Misc Tips

7. Organizing: Setting Up the Right Buckets

There are 7 types of buckets:

The obvious danger in setting a lot of separate buckets is not review them often enough (which obviously needs to be done in order for the system to work).

Next Actions List

Organized by context (e.g. at home, at work, errands, in person meeting, with boss)

Keep a 'read/review' list, need to have useful things to read at hand whenever there is a little bit of free time

Waiting For

Next actions that are waiting for a trigger (ex: waiting for someone else to complete something). If there is a known date put in calendar instead.

Project List

List of the ongoing projects. Unlike other lists, it may be OK to review only once a week. When concrete steps need to be taken in order to progress, the steps should be copied to the 'next actions list'. The projects can be organized in different sections (ex: personal, professional).

Project Support Materials

Resources to support project's actions. Do not use as reminders (use 'next actions', calendar or 'waiting for' instead).

Reference Material

Items that have no action required (if an action is required, it belongs in an 'action' list that will be reviewed frequently) but contain important information.

Calendar

Things to be reminded of in the future such as events, deadlines and periodic reminders. Putting an item in the calendar does not mean it has to be done; just that attention must be brought on the item at a specific time.

Someday/Maybes

Items that do not need to be done now, that do not have a specific deadline in the future (if they do, they belong on the Calendar) but would be nice to get around to do at some point.

8. Reviewing: Keeping Your System Functional

Order of Buckets Review

From first to last: Calendar Action Lists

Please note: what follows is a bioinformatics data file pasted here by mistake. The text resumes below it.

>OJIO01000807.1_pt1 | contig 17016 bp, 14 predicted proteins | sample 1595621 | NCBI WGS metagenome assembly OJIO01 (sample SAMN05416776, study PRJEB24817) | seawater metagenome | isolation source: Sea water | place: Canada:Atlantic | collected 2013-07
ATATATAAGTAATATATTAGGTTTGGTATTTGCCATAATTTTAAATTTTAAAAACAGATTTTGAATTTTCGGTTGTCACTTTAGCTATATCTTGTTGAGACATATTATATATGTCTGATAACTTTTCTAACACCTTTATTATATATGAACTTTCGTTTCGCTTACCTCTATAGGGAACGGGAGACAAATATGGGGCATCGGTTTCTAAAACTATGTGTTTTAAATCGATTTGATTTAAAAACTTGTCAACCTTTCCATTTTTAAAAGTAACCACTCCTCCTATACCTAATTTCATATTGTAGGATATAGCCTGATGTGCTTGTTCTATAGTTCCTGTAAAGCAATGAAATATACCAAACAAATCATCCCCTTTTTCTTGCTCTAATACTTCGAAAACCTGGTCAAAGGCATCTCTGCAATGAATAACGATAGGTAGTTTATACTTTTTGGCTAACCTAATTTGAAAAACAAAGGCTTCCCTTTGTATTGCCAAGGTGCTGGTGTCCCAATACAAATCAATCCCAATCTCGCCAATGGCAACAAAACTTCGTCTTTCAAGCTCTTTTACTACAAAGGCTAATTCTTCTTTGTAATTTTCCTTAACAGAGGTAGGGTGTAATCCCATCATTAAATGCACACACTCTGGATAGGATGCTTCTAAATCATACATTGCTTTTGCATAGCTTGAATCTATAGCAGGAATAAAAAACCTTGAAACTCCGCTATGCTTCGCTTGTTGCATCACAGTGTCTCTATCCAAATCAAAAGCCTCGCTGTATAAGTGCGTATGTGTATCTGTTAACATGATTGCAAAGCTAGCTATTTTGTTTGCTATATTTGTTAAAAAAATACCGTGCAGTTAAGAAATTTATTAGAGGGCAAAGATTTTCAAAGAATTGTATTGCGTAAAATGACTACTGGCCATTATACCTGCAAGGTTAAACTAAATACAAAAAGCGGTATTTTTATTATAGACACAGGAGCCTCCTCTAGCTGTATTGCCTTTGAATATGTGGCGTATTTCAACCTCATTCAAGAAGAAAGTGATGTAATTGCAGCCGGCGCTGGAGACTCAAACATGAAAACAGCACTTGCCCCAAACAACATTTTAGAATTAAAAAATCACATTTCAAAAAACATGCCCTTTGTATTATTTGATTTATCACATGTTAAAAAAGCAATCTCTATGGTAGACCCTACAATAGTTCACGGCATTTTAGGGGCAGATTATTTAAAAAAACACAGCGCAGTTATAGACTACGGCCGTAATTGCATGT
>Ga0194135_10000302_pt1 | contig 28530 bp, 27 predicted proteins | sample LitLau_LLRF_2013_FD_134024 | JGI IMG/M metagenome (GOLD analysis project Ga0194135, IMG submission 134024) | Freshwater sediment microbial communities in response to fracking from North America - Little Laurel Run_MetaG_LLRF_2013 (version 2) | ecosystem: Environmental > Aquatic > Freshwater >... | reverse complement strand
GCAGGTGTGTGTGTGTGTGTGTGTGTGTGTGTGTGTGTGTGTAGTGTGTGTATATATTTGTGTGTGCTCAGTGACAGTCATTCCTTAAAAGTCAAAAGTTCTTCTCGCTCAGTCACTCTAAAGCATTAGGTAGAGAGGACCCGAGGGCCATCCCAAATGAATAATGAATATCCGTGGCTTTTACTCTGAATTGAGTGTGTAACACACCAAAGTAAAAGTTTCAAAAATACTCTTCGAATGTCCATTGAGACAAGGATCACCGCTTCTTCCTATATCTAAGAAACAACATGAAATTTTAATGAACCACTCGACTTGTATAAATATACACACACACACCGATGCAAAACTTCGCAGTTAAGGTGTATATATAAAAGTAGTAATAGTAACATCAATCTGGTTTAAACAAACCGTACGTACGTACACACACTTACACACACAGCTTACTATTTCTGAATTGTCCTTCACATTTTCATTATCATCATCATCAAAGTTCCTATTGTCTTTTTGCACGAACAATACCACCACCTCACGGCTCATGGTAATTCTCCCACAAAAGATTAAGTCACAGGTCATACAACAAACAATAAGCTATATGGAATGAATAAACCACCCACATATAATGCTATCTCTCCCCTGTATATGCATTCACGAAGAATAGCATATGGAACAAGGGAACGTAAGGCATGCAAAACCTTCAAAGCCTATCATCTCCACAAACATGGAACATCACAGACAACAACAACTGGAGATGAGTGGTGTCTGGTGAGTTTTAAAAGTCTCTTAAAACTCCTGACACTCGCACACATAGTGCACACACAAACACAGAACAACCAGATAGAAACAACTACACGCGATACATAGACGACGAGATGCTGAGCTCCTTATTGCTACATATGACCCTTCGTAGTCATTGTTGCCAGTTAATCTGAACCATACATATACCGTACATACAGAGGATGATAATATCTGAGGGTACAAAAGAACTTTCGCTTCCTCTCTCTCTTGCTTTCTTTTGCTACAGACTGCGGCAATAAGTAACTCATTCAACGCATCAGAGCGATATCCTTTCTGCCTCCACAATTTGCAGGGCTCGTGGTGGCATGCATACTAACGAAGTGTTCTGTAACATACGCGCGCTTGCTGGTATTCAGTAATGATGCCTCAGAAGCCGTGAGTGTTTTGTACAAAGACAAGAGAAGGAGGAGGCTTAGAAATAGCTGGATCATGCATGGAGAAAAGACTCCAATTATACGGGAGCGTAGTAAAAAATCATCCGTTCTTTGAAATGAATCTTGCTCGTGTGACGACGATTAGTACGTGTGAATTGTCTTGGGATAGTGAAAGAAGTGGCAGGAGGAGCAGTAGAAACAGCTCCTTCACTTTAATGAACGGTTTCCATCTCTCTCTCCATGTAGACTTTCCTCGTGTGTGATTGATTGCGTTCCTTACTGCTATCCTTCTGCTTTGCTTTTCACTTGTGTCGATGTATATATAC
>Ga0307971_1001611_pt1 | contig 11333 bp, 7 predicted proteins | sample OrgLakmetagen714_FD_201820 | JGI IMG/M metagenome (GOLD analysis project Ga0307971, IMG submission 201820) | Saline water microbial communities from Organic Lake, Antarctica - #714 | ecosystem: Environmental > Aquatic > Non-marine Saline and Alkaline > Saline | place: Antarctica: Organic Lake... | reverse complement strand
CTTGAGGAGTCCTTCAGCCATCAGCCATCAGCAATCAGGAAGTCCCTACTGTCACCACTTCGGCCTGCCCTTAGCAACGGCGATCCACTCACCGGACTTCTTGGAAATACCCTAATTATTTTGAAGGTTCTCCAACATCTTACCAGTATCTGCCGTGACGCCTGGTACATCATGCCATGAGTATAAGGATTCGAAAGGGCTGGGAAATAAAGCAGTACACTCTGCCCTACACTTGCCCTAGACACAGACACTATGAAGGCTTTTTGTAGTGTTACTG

Updating the System (The Weekly Review)

The weekly review is key to maintaining a system that one can come to trust and that truly reduces stress.

After doing the weekly review, your head should be 'clear'. Since all that must be done and all relevant information is in the system, there is very little risk of failure.

9. Doing: Making the Best Action Choices

Choose What to Work on Now

Base decision on 4 factors:

Energy available

In order to be very productive even when one's energy level is low, it make sense to use a system that keeps track of little tasks that do not require much thinking but must be done. Avoid at all cost doing them in your most productive time and make the best use out of low-energy time.

The Threefold Model for Evaluating Daily Work

Feel like you are always in 'putting fires out' mode? You are doing it wrong.

Tasks can be done because either:

The author argues that it is better to stay in mode '1' or '2' as much as possible. It is unavoidable that 3s will happen, and it is all right that they take first priority over predefined, planned work. But it should never happen that most of the time is spent on urgent tasks. That situation happens when time is not properly managed, effort is wasted on tasks that should not be done, while things that should be done but are put on hold or not tracked evolve from being 'doable on time without stress' to an emergency that has to be done now.

The Six-Level Model

The author uses the metaphor of a plane for describing the multiple levels of responsibilities.